Biomimetic Dentistry is the future of your teeth

Biomimetic Dentistry is the future of your teeth


Traditionally, medicine viewed teeth as inactive pieces of bone, incapable of regeneration.

But it is simply not true.

In response to injury, odontoblasts can create new dentin.

Odontoblasts are specialized tooth cells responsible for dentin formation.

This new dentin is called tertiary dentin to differentiate it from the original, or primary dentin.

Researchers have known for decades that the certain proteins induce stem cells to turn into odontoblasts.

And these help to create new dentin.

Over time, they discovered that the main promoters were the bone morphogenic proteins (BMPs) and transforming growth factor beta (TGF-β).

In tertiary dentin in other parts of the pulp chamber, no marked reduction in the number of tubules was observed when passing from physiological into tertiary dentin.

The new tertiary dentin also contains tubules.

And it can be nearly identical to the original dentin.

It all depended on the conditions in which it’s formed.

The tubules in dentin allow calcium-rich fluid, cells, and proteins to travel to other parts of the tooth.

The odontoblast cell itself forms a tail called a process.  This process can travel through the dentinal tubules and secrete proteins.

During cavities or injury, the matrix releases proteins from pulp cells.  Then this action stimulates odontoblast formation.

In experiments, they found what stimulates pulp cell to odontoblast conversion the most.

These were bone morphogenic proteins (BMPs).

These can be buried within the dentin itself, encased by calcium crystals. And then the dentin releases them in response to injury of demineralization.

They form part of the dentinal matrix. Breakdown of dentin can stimulate stem cells to produce reparative (tertiary) dentin.

In this study, researchers took cells from the pulp of baby teeth and then gave them different growth factors.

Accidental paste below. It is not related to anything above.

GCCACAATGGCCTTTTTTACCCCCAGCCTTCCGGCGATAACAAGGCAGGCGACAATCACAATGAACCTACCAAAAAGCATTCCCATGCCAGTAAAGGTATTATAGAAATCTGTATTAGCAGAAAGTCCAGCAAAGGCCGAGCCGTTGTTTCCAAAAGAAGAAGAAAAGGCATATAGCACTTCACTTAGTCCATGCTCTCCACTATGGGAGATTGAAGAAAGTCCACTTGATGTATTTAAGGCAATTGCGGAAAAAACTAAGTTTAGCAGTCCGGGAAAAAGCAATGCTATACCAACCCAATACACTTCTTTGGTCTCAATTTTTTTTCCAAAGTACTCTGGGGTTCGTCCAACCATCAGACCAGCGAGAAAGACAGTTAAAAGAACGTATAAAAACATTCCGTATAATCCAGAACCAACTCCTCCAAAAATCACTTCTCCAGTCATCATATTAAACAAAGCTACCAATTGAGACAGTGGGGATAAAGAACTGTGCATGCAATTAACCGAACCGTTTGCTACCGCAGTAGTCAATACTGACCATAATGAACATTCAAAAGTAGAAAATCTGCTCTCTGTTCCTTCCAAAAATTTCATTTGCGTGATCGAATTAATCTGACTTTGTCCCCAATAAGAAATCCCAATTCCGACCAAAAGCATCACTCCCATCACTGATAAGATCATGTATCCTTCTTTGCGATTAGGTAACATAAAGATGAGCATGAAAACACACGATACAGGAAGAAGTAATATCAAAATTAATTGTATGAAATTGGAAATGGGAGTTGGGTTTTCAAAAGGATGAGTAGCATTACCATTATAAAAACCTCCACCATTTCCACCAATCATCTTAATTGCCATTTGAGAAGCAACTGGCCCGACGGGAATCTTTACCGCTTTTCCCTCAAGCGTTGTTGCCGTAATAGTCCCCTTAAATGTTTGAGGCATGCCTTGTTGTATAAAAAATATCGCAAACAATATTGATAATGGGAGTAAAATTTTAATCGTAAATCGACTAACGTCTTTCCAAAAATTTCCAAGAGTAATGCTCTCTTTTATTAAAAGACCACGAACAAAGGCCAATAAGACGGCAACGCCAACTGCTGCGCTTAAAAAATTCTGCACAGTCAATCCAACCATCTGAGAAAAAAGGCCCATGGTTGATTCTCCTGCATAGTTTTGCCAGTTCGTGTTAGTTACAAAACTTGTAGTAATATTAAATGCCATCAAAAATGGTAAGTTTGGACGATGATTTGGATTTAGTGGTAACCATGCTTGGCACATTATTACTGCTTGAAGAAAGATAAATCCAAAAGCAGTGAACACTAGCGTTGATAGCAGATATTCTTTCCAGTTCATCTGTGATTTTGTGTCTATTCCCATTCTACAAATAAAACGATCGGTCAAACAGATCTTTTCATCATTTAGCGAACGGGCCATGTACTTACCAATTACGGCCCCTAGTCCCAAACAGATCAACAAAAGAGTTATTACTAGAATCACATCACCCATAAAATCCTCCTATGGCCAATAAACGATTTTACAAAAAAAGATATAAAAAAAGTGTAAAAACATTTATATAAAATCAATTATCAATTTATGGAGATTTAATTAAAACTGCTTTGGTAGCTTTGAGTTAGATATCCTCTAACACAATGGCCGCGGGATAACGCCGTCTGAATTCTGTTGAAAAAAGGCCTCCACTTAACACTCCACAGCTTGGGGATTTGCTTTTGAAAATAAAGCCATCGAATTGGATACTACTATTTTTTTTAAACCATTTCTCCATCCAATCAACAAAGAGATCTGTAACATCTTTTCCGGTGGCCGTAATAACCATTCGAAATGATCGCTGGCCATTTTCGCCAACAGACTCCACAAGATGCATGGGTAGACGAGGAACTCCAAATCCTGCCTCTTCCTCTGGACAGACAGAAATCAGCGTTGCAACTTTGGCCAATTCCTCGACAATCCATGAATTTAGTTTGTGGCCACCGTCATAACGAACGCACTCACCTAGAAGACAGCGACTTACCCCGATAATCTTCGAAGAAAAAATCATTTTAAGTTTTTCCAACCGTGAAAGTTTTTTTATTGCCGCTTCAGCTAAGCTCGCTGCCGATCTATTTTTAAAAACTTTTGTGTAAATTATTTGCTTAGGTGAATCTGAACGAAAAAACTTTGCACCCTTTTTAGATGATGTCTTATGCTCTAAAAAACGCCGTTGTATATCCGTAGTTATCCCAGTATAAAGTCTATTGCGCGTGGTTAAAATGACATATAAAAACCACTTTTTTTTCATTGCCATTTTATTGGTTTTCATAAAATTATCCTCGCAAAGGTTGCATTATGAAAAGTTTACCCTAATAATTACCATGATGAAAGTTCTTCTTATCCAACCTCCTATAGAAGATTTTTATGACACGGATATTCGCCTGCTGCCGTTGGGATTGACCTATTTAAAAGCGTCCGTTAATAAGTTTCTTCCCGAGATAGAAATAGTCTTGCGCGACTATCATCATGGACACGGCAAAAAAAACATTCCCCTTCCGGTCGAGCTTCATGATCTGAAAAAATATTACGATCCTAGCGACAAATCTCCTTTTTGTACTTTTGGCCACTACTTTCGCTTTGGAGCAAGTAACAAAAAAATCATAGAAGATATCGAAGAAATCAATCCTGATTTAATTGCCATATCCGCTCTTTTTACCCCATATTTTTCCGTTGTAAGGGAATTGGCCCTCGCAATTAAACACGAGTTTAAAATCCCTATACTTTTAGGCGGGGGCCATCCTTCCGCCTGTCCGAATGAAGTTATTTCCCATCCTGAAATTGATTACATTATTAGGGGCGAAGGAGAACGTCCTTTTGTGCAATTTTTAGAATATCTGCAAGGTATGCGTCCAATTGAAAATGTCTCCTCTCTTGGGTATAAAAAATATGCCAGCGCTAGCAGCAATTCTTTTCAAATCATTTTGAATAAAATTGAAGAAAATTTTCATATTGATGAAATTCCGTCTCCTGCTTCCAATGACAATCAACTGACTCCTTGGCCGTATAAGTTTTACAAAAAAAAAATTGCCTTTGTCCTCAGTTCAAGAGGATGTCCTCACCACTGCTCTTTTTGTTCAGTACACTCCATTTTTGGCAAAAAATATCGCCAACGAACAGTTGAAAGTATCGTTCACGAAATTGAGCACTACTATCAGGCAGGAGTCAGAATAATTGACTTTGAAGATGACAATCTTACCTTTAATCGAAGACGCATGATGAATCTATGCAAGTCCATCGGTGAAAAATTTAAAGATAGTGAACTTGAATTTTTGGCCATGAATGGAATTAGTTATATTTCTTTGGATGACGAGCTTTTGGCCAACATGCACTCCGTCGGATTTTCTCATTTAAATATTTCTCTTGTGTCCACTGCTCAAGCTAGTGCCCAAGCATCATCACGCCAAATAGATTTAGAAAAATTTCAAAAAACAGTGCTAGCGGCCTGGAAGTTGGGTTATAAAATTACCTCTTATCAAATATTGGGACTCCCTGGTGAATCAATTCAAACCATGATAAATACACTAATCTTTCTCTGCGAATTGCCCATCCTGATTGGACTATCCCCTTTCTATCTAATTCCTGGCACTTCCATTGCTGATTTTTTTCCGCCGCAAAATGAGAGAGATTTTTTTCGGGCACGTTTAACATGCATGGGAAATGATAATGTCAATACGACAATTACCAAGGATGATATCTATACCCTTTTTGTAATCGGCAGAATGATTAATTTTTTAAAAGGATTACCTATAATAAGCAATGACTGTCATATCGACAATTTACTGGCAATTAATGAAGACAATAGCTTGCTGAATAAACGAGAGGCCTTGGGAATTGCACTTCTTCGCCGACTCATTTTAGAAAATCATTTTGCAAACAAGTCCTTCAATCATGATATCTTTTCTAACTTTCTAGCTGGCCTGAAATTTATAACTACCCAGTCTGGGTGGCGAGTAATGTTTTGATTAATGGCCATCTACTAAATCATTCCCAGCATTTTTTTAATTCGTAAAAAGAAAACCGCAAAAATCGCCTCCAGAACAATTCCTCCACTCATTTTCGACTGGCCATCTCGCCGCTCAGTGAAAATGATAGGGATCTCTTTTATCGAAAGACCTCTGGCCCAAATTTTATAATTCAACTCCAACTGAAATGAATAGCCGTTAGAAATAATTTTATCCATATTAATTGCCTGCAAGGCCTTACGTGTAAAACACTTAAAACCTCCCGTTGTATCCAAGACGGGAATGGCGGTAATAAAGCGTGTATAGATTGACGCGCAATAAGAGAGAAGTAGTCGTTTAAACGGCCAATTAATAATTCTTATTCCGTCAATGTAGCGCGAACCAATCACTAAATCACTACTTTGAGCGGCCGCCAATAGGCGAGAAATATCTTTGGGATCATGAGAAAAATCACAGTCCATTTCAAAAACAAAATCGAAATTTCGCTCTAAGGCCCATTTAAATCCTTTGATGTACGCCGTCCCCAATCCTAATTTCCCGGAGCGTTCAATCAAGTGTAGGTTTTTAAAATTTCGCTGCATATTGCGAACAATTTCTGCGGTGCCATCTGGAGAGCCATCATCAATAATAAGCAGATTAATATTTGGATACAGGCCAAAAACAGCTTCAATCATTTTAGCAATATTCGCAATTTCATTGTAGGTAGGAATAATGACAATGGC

Then they measured exactly which proteins the cells produced. The proteins produced identified the cell type.

They found that BMP-2, and to a lesser extent BMP-7, induced the pulp cells to become dentin-forming odontoblasts.

Like all good odontoblasts, these cells produced proteins that form the dentinal matrix.  They produced dentin matrix protein (DMP-1) and dentin sialophosphoprotein (DSPP).

These are two main proteins of dentin which are laid-down first and serve as a scaffold for minerals.

Here, we demonstrated that dentin-derived morphogenic signals, and particularly BMP-2, are necessary and sufficient to induce the differentiation of stem cells into odontoblasts.

Other researchers took this idea further and they sought to regenerate pieces of teeth using these growth factors.

Osteogenic protein is another name for BMP-7.

The researchers took monkeys, gave them ketamine, and drilled holes in their teeth.

Researchers drilled down to the pulp of the teeth.  Then they packed the hole with either collagen powder alone or collagen powder with BMP-7.

Then they capped the teeth.

After six weeks, they sacrificed the monkeys and extracted their teeth — then sliced, and stained them.

The researchers found that the monkeys turned the collagen powder into new dentin.